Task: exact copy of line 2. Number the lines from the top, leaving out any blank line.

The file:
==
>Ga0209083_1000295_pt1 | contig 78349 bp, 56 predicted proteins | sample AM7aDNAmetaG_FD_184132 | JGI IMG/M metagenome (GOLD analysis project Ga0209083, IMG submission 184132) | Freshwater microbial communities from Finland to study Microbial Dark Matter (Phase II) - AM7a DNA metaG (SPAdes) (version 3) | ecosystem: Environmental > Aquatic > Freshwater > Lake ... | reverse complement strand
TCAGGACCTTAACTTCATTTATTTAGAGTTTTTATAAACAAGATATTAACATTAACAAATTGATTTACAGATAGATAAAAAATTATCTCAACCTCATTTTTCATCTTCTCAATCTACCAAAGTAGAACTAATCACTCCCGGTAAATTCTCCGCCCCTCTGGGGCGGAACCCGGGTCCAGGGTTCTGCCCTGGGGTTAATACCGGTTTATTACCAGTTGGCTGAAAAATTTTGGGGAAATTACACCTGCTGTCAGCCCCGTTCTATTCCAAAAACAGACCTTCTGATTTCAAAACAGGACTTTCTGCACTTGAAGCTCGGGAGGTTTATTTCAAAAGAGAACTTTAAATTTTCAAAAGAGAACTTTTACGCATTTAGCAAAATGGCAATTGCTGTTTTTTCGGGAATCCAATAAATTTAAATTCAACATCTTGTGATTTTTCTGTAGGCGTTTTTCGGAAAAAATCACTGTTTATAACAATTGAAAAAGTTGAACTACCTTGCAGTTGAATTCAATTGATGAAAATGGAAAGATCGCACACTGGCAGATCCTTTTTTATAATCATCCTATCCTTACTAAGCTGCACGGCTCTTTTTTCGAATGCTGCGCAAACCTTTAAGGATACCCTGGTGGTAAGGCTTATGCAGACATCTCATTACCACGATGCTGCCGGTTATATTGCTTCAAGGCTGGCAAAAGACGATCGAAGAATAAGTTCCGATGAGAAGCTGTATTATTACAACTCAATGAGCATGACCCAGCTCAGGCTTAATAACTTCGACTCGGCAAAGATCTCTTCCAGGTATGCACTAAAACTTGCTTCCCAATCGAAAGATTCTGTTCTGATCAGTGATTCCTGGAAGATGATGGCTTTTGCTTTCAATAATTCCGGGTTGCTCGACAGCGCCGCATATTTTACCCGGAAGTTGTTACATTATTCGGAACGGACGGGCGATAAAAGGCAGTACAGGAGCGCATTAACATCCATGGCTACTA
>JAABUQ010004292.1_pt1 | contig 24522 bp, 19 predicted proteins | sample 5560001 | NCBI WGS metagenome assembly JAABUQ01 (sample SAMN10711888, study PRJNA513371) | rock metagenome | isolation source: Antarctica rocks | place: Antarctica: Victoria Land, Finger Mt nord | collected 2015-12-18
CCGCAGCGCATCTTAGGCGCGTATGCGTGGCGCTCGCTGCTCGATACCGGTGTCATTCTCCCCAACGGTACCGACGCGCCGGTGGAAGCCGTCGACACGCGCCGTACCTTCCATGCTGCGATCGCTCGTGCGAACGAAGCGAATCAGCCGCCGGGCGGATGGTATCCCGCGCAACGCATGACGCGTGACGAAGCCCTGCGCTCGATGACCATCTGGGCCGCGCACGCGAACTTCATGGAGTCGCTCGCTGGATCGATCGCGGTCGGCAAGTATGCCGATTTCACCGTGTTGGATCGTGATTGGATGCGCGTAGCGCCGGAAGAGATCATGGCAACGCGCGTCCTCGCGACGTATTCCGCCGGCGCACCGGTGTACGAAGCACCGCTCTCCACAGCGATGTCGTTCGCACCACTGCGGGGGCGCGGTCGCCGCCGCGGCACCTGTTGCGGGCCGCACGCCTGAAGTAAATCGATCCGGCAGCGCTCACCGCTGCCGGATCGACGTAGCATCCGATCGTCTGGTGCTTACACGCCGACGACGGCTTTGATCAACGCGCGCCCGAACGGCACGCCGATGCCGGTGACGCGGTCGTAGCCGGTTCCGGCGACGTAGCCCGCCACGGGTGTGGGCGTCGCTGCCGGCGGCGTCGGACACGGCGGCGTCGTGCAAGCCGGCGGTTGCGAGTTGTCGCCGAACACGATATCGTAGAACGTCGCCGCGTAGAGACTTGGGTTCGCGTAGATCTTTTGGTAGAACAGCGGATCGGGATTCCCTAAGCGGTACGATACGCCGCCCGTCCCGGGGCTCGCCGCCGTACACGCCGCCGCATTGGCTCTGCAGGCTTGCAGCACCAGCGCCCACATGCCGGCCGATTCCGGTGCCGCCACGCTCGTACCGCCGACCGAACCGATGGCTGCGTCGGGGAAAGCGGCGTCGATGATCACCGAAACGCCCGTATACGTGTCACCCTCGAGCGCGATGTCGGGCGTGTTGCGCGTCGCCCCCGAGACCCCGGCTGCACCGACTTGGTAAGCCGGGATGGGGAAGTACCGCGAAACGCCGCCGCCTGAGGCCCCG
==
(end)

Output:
TCAGGACCTTAACTTCATTTATTTAGAGTTTTTATAAACAAGATATTAACATTAACAAATTGATTTACAGATAGATAAAAAATTATCTCAACCTCATTTTTCATCTTCTCAATCTACCAAAGTAGAACTAATCACTCCCGGTAAATTCTCCGCCCCTCTGGGGCGGAACCCGGGTCCAGGGTTCTGCCCTGGGGTTAATACCGGTTTATTACCAGTTGGCTGAAAAATTTTGGGGAAATTACACCTGCTGTCAGCCCCGTTCTATTCCAAAAACAGACCTTCTGATTTCAAAACAGGACTTTCTGCACTTGAAGCTCGGGAGGTTTATTTCAAAAGAGAACTTTAAATTTTCAAAAGAGAACTTTTACGCATTTAGCAAAATGGCAATTGCTGTTTTTTCGGGAATCCAATAAATTTAAATTCAACATCTTGTGATTTTTCTGTAGGCGTTTTTCGGAAAAAATCACTGTTTATAACAATTGAAAAAGTTGAACTACCTTGCAGTTGAATTCAATTGATGAAAATGGAAAGATCGCACACTGGCAGATCCTTTTTTATAATCATCCTATCCTTACTAAGCTGCACGGCTCTTTTTTCGAATGCTGCGCAAACCTTTAAGGATACCCTGGTGGTAAGGCTTATGCAGACATCTCATTACCACGATGCTGCCGGTTATATTGCTTCAAGGCTGGCAAAAGACGATCGAAGAATAAGTTCCGATGAGAAGCTGTATTATTACAACTCAATGAGCATGACCCAGCTCAGGCTTAATAACTTCGACTCGGCAAAGATCTCTTCCAGGTATGCACTAAAACTTGCTTCCCAATCGAAAGATTCTGTTCTGATCAGTGATTCCTGGAAGATGATGGCTTTTGCTTTCAATAATTCCGGGTTGCTCGACAGCGCCGCATATTTTACCCGGAAGTTGTTACATTATTCGGAACGGACGGGCGATAAAAGGCAGTACAGGAGCGCATTAACATCCATGGCTACTA